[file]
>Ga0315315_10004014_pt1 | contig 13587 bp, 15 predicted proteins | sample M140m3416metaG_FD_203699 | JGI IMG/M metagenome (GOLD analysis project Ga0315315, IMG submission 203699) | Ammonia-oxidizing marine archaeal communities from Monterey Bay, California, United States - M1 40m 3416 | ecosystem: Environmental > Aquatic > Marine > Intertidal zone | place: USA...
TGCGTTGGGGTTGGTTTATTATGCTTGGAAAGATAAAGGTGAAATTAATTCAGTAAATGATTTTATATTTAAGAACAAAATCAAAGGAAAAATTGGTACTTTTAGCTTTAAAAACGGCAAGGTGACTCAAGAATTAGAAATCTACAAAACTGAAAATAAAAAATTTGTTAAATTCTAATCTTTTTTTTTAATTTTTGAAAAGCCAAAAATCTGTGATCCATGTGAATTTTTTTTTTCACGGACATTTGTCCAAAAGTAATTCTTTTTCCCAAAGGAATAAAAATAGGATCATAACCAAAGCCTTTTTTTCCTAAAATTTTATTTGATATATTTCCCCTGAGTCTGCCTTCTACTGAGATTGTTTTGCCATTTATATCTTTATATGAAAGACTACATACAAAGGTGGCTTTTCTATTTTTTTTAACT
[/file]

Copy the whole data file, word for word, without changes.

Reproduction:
>Ga0315315_10004014_pt1 | contig 13587 bp, 15 predicted proteins | sample M140m3416metaG_FD_203699 | JGI IMG/M metagenome (GOLD analysis project Ga0315315, IMG submission 203699) | Ammonia-oxidizing marine archaeal communities from Monterey Bay, California, United States - M1 40m 3416 | ecosystem: Environmental > Aquatic > Marine > Intertidal zone | place: USA...
TGCGTTGGGGTTGGTTTATTATGCTTGGAAAGATAAAGGTGAAATTAATTCAGTAAATGATTTTATATTTAAGAACAAAATCAAAGGAAAAATTGGTACTTTTAGCTTTAAAAACGGCAAGGTGACTCAAGAATTAGAAATCTACAAAACTGAAAATAAAAAATTTGTTAAATTCTAATCTTTTTTTTTAATTTTTGAAAAGCCAAAAATCTGTGATCCATGTGAATTTTTTTTTTCACGGACATTTGTCCAAAAGTAATTCTTTTTCCCAAAGGAATAAAAATAGGATCATAACCAAAGCCTTTTTTTCCTAAAATTTTATTTGATATATTTCCCCTGAGTCTGCCTTCTACTGAGATTGTTTTGCCATTTATATCTTTATATGAAAGACTACATACAAAGGTGGCTTTTCTATTTTTTTTAACT